Writing and correcting scientific papers is tedious, losing progress accidentally is even worse. The same applies to developing scientific computing programs. Version control is a must. Naively, system-wide backup program such as Time Machine can finish the job, but it is a coarse-grained version control. Dropbox sync can also be used as an ad hoc version control system, but it needs constant human intervention. As an example, at some point you decide to create a new version of
file.tex, what people usually do: 1) rename the old version of
file_v1.tex, 2) duplicate
file_v1.tex, rename it
file_v2.tex and start editing. Before long your dropbox will be flooded with different versions of the same file, to a point that you have to delete older versions to save space. But which version(s) of
file.tex should you delete? … Losing progress is inevitable! You should never ever make that decision!
While you are working with on your manuscript and save regularly, ALL your collaborators will probably get a notification for EVERY SINGLE FUCKING SAVE you do along the way. Someone once suggested to me that we should be working on our own local directory and move the files back to Dropbox directory after the modifications have been done, which is a perfect receipt for creating tons of new conflicts.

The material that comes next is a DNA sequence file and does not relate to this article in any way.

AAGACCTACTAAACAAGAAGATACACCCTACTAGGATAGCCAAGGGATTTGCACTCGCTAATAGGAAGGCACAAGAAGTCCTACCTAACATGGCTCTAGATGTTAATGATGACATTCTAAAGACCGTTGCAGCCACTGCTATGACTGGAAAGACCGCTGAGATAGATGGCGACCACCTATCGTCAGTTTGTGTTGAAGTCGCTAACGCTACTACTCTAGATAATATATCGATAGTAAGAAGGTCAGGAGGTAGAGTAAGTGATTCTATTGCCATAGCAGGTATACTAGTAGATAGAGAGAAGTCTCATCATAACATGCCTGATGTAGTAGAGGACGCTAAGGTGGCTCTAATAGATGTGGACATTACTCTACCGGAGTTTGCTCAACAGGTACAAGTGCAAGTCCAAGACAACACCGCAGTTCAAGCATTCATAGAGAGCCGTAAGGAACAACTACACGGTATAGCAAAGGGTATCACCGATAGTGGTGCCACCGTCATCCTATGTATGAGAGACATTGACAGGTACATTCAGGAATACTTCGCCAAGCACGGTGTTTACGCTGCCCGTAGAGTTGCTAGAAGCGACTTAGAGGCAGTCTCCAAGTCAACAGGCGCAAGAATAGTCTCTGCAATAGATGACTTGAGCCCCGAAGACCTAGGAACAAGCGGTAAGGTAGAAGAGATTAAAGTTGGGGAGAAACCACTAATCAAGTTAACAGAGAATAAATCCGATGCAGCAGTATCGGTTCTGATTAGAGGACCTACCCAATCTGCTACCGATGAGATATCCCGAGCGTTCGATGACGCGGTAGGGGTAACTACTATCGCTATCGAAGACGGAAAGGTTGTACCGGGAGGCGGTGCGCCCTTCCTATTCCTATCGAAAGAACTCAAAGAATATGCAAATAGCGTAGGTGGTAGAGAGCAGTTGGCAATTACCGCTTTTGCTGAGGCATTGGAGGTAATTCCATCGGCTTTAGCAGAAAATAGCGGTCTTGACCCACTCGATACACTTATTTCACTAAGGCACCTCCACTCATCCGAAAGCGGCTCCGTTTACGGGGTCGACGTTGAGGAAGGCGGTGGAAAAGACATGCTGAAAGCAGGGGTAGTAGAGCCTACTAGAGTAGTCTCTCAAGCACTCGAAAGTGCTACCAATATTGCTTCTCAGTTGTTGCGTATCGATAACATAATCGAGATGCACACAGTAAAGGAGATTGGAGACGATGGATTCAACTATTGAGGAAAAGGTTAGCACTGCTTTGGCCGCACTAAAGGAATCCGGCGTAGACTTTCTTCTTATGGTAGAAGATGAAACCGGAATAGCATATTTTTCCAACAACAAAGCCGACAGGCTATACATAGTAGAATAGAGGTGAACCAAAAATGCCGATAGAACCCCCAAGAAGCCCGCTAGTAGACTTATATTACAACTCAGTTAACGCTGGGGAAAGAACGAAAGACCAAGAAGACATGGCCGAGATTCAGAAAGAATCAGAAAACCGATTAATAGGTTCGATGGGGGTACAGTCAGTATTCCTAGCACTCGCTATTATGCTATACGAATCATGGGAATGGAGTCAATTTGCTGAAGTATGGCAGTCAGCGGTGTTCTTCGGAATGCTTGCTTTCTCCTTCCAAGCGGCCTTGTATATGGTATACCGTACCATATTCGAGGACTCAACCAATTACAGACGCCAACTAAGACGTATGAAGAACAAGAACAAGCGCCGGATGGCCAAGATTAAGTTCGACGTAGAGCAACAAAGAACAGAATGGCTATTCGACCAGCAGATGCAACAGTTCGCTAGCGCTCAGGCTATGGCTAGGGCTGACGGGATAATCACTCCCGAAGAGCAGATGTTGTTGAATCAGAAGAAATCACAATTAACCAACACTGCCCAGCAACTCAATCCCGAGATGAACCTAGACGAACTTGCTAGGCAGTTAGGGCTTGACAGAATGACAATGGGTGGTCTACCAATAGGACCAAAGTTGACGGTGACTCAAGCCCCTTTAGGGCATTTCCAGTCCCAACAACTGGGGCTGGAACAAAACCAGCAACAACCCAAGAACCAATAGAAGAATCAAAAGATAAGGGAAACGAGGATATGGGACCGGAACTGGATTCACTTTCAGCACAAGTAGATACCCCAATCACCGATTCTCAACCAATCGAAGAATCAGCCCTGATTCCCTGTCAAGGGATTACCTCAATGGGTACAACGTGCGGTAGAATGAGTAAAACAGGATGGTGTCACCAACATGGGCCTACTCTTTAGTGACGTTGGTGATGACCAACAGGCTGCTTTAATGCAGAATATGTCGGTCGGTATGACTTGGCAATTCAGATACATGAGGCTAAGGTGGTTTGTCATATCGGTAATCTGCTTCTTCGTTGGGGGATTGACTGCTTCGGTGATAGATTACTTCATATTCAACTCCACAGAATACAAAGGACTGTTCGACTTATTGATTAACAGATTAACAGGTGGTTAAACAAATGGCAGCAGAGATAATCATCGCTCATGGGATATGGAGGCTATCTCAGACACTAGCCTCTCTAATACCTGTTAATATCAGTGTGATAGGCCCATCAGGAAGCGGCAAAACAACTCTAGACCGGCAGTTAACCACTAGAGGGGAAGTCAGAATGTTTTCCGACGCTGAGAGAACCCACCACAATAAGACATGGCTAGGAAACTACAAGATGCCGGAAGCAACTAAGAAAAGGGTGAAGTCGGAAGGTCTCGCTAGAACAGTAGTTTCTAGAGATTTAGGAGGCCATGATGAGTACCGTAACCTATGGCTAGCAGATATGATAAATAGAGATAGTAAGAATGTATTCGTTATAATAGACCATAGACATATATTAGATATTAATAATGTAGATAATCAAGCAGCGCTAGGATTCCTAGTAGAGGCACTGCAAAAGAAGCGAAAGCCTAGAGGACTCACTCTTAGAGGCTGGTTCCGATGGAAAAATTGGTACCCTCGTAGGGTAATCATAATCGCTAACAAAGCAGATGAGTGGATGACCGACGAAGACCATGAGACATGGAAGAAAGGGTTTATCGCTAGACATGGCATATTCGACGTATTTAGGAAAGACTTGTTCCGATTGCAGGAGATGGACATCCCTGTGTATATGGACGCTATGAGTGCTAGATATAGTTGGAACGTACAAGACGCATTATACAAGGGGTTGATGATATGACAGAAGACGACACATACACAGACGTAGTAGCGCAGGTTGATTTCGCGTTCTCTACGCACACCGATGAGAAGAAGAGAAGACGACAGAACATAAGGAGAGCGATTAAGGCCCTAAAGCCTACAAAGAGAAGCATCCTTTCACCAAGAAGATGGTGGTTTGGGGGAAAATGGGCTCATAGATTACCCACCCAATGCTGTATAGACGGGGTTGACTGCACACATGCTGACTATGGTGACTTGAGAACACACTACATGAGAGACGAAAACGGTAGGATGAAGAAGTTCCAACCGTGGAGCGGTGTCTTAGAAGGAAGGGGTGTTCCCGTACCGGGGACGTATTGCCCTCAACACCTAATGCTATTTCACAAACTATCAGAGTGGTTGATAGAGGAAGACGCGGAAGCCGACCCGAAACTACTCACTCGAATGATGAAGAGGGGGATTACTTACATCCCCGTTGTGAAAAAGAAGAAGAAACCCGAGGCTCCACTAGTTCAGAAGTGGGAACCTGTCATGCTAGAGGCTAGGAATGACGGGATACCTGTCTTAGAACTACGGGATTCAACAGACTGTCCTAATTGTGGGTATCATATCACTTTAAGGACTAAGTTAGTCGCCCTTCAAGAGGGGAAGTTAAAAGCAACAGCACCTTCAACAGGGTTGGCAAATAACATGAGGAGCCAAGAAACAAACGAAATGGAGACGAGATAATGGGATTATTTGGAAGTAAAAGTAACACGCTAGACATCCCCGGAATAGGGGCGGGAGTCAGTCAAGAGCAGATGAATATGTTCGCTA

This is where Git comes in. If PROPERLY used, Git is the final solution. … mind the adv … Git has its own complexity and some innocent-looking commands, such as rebase and checkout, can cause great damages. If you think using Git you will never lose any progress, you are not likely to guard against doing stupid things with Git like I did. The last time, I lost changes to a manuscript thanks to git rebase. This time, I lost one day’s worth of tedious figures editing & papers correcting due to git checkout. Last time, I recovered the changes from my Time Machine backup. This time, since my Time Machine disk is not around, I have no way to recover. What prompted me to git checkout? I will rant about it next time.